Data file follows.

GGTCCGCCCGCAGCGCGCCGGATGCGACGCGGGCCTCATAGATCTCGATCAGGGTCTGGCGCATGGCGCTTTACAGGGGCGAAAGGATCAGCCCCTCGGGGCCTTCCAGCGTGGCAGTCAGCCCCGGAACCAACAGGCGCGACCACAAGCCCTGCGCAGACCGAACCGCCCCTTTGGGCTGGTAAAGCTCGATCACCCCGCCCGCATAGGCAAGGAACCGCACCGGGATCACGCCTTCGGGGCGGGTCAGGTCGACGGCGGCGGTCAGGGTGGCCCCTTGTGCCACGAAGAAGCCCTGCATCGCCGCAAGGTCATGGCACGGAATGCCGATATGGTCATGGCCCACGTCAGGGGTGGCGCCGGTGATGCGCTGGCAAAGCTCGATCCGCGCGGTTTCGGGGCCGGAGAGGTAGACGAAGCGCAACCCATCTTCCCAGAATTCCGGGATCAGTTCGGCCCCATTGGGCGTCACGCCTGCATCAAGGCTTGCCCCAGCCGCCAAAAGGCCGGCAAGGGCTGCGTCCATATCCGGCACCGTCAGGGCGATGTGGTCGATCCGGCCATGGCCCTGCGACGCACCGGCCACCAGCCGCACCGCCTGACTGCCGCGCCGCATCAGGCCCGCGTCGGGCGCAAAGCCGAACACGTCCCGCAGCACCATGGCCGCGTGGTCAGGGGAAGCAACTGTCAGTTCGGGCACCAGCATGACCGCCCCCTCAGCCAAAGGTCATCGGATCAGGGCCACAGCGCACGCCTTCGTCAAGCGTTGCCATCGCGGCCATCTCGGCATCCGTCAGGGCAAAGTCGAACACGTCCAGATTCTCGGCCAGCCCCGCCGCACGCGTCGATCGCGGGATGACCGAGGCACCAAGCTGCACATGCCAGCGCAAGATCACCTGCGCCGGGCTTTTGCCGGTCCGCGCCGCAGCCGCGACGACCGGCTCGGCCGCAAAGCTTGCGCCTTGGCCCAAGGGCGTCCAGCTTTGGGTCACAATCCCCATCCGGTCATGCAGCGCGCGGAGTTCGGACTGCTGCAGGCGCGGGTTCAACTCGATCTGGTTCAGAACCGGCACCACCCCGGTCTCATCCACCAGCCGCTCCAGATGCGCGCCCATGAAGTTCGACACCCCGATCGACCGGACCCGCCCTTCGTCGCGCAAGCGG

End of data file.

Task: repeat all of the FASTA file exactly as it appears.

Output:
GGTCCGCCCGCAGCGCGCCGGATGCGACGCGGGCCTCATAGATCTCGATCAGGGTCTGGCGCATGGCGCTTTACAGGGGCGAAAGGATCAGCCCCTCGGGGCCTTCCAGCGTGGCAGTCAGCCCCGGAACCAACAGGCGCGACCACAAGCCCTGCGCAGACCGAACCGCCCCTTTGGGCTGGTAAAGCTCGATCACCCCGCCCGCATAGGCAAGGAACCGCACCGGGATCACGCCTTCGGGGCGGGTCAGGTCGACGGCGGCGGTCAGGGTGGCCCCTTGTGCCACGAAGAAGCCCTGCATCGCCGCAAGGTCATGGCACGGAATGCCGATATGGTCATGGCCCACGTCAGGGGTGGCGCCGGTGATGCGCTGGCAAAGCTCGATCCGCGCGGTTTCGGGGCCGGAGAGGTAGACGAAGCGCAACCCATCTTCCCAGAATTCCGGGATCAGTTCGGCCCCATTGGGCGTCACGCCTGCATCAAGGCTTGCCCCAGCCGCCAAAAGGCCGGCAAGGGCTGCGTCCATATCCGGCACCGTCAGGGCGATGTGGTCGATCCGGCCATGGCCCTGCGACGCACCGGCCACCAGCCGCACCGCCTGACTGCCGCGCCGCATCAGGCCCGCGTCGGGCGCAAAGCCGAACACGTCCCGCAGCACCATGGCCGCGTGGTCAGGGGAAGCAACTGTCAGTTCGGGCACCAGCATGACCGCCCCCTCAGCCAAAGGTCATCGGATCAGGGCCACAGCGCACGCCTTCGTCAAGCGTTGCCATCGCGGCCATCTCGGCATCCGTCAGGGCAAAGTCGAACACGTCCAGATTCTCGGCCAGCCCCGCCGCACGCGTCGATCGCGGGATGACCGAGGCACCAAGCTGCACATGCCAGCGCAAGATCACCTGCGCCGGGCTTTTGCCGGTCCGCGCCGCAGCCGCGACGACCGGCTCGGCCGCAAAGCTTGCGCCTTGGCCCAAGGGCGTCCAGCTTTGGGTCACAATCCCCATCCGGTCATGCAGCGCGCGGAGTTCGGACTGCTGCAGGCGCGGGTTCAACTCGATCTGGTTCAGAACCGGCACCACCCCGGTCTCATCCACCAGCCGCTCCAGATGCGCGCCCATGAAGTTCGACACCCCGATCGACCGGACCCGCCCTTCGTCGCGCAAGCGG